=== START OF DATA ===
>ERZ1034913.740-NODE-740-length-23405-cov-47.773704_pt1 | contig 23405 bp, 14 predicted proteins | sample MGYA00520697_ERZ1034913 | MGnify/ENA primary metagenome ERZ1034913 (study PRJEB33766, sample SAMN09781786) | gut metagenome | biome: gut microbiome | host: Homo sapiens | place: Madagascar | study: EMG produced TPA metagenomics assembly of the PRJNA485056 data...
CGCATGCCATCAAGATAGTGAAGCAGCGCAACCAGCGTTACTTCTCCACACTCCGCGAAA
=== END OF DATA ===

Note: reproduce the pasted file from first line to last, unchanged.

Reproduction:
>ERZ1034913.740-NODE-740-length-23405-cov-47.773704_pt1 | contig 23405 bp, 14 predicted proteins | sample MGYA00520697_ERZ1034913 | MGnify/ENA primary metagenome ERZ1034913 (study PRJEB33766, sample SAMN09781786) | gut metagenome | biome: gut microbiome | host: Homo sapiens | place: Madagascar | study: EMG produced TPA metagenomics assembly of the PRJNA485056 data...
CGCATGCCATCAAGATAGTGAAGCAGCGCAACCAGCGTTACTTCTCCACACTCCGCGAAA